Some years, Outdoor Retailer is flush with puffies, other years, it's barren with new insulating clothing. This year, there's not much to talk about.
MontBell Down T-Shirt
Valandré Looping Vest
Valandré Split-S Jacket
In a quieter corner of the show floor, Valandré, from their tiny booth featuring the slogan "Saint Hot as Hell" perched over a polar sleeping bag that looks like it levitates on its own, they whisper about new garments coming in early 2007 that should raise the eyebrows of Western Mountaineering Flight Jacket and Vest fans. The Valandré Looping Vest and Split-S Jacket will feature fully-baffled construction, 850+ fill down, and ultralight fabrics. With 80g of fill in the vest and 160g of fill in the jacket, the new Valandré garments should give WM a run for its money - and weight.
Remember how excited we were about merino wool five, or even three, years ago? The excitement hasn't waned. Virtually 100% of our staff has converted to merino. Ryan squeezed Smartwool for a few Shadow Hoodies for Roman Dial and Jason Geck for their recent trek across the Arctic. Roman and Jason were both die-hard synthetic fans. After the trek, Roman said rather matter of factly that he's switching to wool, for its comfort, warmth, and range of temperature regulation.
And so, it's not that we're bored with wool - quite the opposite, in fact. It's just that it's starting to all look alike, and new manufacturers are coming out with the same old styles and not doing anything particularly creative.
That's why when we get wind of something unique, we are eager to check it out.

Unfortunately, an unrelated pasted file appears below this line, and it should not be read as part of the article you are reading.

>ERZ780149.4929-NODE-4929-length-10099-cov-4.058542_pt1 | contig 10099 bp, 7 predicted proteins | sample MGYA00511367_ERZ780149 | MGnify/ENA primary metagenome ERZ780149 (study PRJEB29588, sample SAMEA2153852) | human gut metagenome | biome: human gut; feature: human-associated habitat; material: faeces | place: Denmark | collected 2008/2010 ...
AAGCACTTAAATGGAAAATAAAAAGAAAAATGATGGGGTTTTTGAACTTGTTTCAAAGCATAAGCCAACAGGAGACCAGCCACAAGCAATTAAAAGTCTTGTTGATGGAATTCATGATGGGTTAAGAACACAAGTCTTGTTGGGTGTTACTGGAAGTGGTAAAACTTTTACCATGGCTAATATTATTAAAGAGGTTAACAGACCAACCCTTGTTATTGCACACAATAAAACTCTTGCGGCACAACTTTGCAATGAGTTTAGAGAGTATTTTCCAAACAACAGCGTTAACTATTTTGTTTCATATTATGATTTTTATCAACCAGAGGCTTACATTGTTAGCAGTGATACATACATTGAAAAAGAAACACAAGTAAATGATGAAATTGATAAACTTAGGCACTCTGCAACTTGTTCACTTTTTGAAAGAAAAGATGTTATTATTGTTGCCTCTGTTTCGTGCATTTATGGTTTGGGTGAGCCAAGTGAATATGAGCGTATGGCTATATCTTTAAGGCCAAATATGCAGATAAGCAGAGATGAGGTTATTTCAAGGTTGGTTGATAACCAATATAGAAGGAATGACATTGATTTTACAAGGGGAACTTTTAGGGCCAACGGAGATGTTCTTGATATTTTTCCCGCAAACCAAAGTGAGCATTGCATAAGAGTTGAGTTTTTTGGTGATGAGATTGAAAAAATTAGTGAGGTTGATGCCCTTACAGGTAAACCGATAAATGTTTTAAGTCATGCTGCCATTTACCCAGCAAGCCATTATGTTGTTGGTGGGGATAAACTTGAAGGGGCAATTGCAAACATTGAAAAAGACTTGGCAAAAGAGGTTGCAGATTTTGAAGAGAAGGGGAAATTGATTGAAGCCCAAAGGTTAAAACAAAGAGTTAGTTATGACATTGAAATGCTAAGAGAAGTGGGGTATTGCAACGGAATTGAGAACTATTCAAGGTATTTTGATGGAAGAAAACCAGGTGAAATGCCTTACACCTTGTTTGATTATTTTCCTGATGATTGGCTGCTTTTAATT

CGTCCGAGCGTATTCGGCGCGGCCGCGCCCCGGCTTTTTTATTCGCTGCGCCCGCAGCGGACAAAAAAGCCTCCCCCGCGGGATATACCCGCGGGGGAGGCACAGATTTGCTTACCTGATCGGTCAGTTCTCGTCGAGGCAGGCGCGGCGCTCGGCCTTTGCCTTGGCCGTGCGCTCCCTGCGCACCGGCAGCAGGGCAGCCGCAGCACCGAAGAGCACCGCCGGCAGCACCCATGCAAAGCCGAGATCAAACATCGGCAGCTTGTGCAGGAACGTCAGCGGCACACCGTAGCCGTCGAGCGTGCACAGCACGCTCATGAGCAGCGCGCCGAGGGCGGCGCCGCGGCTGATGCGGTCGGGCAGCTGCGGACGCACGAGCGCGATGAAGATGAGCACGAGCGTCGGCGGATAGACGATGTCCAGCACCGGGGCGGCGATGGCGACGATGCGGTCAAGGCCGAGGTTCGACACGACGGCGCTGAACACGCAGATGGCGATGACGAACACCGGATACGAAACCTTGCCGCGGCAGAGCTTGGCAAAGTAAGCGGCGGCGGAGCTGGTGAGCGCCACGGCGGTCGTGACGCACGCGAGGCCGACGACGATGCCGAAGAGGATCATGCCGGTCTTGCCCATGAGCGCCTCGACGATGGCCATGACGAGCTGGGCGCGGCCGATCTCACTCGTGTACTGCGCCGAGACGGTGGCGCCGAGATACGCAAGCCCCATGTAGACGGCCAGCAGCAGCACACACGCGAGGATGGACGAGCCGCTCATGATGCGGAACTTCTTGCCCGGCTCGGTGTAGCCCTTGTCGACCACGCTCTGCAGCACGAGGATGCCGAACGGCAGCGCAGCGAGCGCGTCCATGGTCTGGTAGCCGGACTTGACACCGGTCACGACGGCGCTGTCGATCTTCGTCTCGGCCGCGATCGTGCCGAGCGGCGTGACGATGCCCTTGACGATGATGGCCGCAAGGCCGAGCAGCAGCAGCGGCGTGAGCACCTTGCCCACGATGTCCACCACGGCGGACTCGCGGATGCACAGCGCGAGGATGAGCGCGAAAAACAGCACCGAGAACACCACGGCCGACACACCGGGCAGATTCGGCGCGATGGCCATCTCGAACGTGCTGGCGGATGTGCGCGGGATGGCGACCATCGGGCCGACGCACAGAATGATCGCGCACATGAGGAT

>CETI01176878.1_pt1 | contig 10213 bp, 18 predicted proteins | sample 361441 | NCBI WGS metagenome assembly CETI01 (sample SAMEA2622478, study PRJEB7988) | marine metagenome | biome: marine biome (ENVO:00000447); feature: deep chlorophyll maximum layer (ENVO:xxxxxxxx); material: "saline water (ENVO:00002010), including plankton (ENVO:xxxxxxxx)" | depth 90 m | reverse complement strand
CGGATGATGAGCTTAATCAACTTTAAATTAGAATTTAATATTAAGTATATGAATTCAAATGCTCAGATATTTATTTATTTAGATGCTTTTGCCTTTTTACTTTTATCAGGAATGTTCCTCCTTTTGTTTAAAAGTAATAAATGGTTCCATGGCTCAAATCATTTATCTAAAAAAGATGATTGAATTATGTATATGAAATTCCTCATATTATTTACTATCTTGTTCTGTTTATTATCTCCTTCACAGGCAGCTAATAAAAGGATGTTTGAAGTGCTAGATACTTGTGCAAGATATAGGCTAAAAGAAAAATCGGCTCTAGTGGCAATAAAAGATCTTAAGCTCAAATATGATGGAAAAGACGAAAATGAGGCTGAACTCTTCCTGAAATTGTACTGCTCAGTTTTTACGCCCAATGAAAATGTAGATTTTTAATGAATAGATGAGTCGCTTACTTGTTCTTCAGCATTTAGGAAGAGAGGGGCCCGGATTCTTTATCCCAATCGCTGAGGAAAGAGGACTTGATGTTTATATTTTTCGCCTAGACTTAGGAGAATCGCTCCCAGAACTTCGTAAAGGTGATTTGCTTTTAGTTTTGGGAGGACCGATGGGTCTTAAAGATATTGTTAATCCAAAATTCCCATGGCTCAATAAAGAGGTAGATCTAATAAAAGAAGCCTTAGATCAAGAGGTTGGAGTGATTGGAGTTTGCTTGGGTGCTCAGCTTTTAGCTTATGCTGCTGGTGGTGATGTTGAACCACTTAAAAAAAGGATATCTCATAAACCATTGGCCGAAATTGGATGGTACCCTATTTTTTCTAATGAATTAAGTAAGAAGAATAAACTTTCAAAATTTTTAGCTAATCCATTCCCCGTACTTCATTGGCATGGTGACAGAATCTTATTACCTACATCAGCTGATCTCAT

Move over, Victoria's Secret. You ain't got nothin' on this.
Ibex Women's Bra and Panties
We're glad you made it through the last few paragraphs, because more interesting news follows: wool is getting lighter.
Three companies introduce garments made with the new benchmark in ultralight merino wool fabrics: Patagonia (reviewed in detail elsewhere), Icebreaker, and Smartwool. All of these fabrics are 140-150 g/m2. Patagonia and Icebreaker are launching comprehensive lines, while Smartwool (who terms their version "Tissue" weight merino) is releasing it only for women in a few hip styles that are notably not targeted for mountain performance (including a tank top and striped scoop shirt).
In Longmont, Colorado, a tiny technology company called Traptek has been quietly developing a very interesting invention: Cocona.
Traptek crushes coconut shells into tiny bits and turns it into an activated carbon. By incorporating crushed coconut into fiber polymers and fabric yarns, it has created the potential for fabrics to wick, resist UV degradation, and absorb odor better than any synthetic fiber treatment seen to date. Cocona technology is licensed by Burlington, Cannondale, GoLite, and Marmot. The latter two manufacturers presented their first garments using Cocona-treated fabrics at ORSM'06.
GoLite Dri-Mov Shirt with Cocona (note dark color on inner surface resulting from Cocona carbon treatment)
Marmot Cocona Travel Shirt and Convertible Travel Pants
Cocona's benefits seem numerous, but it's still too early to tell if it's going to be a lasting technology or another passing fad. Here are the claims:
- Cocona treated fibers wick moisture 50% faster than all leading polyester moisture management fabrics
- Cocona provides longer-lasting odor resistance via odor absorption than other anti-microbial technologies available for synthetic fibers
- Cocona's activated carbon never washes out of the garment